Strategy comes even more into play with the new submission system. It takes time to get used to, it works best if you use limb-targeting in conjunction. What? In order to get a tap-out, you have to work that body part consistently throughout the match? Yes. Sure, this has been tried before, but just try to get a submission win with the Scorpion Deathlock or Yes Lock after using strikes for five minutes to fill up your momentum. It won’t work. For hardcore wrestling fans, that’s pretty damn nifty. Simply put, just like Ric Flair used kicks to the legs and his Shin Breaker to wear his opponents down for the Figure-Four, if you have a leg submission as your Finisher, you’ll do the same thing.
With an added level of strategy, the small, but solid gameplay additions to “WWE 2K16” have made for a much more immersive gameplay experience.
Bringing the gamer into the title even more is the Showcase mode, powered by the career of Stone Cold Steve Austin. While there could be more direction by the A.I. (Asking a kid or a less than geeky wrestling fan to perform a Stun Gun against Bret Hart is bound to cause them to go crazy.), it’s an awesome way to relive the career of the biggest draw in the industry.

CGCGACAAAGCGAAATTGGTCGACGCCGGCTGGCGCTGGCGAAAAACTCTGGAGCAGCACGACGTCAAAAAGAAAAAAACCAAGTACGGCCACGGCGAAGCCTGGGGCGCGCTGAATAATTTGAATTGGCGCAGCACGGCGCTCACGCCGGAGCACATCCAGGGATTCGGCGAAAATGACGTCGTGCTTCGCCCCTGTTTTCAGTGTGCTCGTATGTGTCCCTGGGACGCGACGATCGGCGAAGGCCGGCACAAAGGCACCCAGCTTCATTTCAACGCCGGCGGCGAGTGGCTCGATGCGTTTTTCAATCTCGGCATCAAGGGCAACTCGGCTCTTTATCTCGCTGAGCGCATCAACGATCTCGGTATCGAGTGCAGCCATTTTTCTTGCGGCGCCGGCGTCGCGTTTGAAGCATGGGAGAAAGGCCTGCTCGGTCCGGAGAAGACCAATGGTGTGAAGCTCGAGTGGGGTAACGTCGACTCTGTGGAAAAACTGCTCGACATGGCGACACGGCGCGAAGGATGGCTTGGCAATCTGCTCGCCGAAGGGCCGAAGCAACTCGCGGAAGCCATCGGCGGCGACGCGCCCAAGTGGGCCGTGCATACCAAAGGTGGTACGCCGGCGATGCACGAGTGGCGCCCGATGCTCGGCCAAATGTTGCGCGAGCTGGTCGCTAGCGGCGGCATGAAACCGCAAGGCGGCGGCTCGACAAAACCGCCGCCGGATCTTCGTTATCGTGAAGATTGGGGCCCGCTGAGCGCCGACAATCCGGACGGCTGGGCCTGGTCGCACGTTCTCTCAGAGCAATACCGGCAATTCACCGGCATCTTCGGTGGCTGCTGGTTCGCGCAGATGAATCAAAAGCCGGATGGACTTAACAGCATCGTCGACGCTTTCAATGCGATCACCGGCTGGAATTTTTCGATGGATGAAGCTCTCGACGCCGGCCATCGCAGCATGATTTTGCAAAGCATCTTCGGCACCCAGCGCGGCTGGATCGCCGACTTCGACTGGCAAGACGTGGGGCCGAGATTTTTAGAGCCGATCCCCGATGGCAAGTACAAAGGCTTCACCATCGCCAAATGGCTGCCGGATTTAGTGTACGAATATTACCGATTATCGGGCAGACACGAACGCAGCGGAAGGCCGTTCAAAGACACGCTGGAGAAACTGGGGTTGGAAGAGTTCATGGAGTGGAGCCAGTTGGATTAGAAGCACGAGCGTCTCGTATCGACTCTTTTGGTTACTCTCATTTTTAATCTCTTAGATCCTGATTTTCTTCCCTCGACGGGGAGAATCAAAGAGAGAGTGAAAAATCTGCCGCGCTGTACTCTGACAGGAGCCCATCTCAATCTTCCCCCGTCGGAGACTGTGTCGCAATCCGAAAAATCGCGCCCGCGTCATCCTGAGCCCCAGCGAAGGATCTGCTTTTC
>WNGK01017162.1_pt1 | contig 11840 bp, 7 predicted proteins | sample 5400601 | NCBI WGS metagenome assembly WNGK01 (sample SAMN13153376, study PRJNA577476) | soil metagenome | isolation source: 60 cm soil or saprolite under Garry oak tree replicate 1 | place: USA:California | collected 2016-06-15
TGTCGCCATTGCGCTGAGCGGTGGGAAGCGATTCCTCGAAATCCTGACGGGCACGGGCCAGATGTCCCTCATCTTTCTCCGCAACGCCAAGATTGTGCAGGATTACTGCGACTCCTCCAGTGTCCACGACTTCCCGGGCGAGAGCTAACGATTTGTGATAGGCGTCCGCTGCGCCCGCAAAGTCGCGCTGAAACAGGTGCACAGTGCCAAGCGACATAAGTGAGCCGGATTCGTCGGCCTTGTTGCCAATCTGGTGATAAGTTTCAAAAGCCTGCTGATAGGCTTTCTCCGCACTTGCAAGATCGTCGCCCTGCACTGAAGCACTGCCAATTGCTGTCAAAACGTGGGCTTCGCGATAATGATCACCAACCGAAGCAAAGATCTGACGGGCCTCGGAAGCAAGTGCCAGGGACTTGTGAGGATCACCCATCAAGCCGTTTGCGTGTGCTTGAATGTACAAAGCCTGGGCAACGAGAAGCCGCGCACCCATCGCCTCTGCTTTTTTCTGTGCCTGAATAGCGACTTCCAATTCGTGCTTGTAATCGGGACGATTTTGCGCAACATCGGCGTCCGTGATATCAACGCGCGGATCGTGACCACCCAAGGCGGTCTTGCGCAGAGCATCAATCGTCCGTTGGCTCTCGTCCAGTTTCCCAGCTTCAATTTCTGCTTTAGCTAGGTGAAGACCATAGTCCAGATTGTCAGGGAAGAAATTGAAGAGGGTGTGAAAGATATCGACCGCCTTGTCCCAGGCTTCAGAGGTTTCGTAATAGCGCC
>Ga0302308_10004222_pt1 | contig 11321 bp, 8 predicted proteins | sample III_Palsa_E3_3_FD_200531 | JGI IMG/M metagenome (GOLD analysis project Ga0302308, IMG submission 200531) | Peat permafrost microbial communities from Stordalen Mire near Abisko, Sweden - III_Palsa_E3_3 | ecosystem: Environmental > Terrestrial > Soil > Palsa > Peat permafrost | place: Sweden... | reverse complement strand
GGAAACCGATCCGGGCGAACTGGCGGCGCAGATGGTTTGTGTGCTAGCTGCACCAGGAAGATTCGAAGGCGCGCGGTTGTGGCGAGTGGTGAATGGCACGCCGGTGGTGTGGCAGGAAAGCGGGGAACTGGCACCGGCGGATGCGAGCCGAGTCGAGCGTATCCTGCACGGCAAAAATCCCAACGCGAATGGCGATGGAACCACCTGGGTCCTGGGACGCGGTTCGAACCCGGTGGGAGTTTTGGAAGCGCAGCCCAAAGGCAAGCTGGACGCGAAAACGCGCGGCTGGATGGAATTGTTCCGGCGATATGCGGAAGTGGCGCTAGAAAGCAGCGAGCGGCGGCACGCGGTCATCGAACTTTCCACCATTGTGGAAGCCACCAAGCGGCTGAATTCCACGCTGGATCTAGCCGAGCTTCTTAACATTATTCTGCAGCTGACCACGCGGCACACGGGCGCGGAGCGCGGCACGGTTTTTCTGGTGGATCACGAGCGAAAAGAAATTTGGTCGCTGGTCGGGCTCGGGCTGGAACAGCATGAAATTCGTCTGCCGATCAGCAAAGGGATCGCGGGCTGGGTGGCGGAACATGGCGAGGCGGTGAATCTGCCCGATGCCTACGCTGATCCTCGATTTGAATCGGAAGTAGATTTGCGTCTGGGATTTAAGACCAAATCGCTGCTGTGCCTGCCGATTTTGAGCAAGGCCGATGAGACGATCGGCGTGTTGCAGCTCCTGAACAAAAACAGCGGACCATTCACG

The same thing goes for the MyCareer. A tremendous step in the right direction, the ability to perform run-ins on your opponents and beat them up before matches, as well as the interview segments with Renee Young and the ability to actually defend your title- make for a much more organic and free-flowing mode. Much like “NBA 2K16,” it would be great in the future to have a guest writer come in and design something a bit more entertaining (Vince Russo, cough, cough). Regardless, it’s an experience real fans will want to dedicate a ton of time to.
With all the added attention to detail, there’s no doubt that 2K Sports has stepped up their game tremendously, but they continue to drop the ball on several small fronts. Why does Renee Young’s character model look so creepy? Why does Stunning Steve Austin look like Stone Cold with a wig on? Why does Ricky Steamboat have so much hair for his 1994 Bash at the Beach Match? Why is Diamond Dallas Page’s hair still so high? Why is the dialogue from your MyCareer character so generic and cliche-ridden most of the time?
Make no mistake, the game plays better and looks better, but hardcore gamers will continue to ask for more. It’s not a fun ride for any developer when the source material is this electric, but why can’t 2K Sports get more small things right?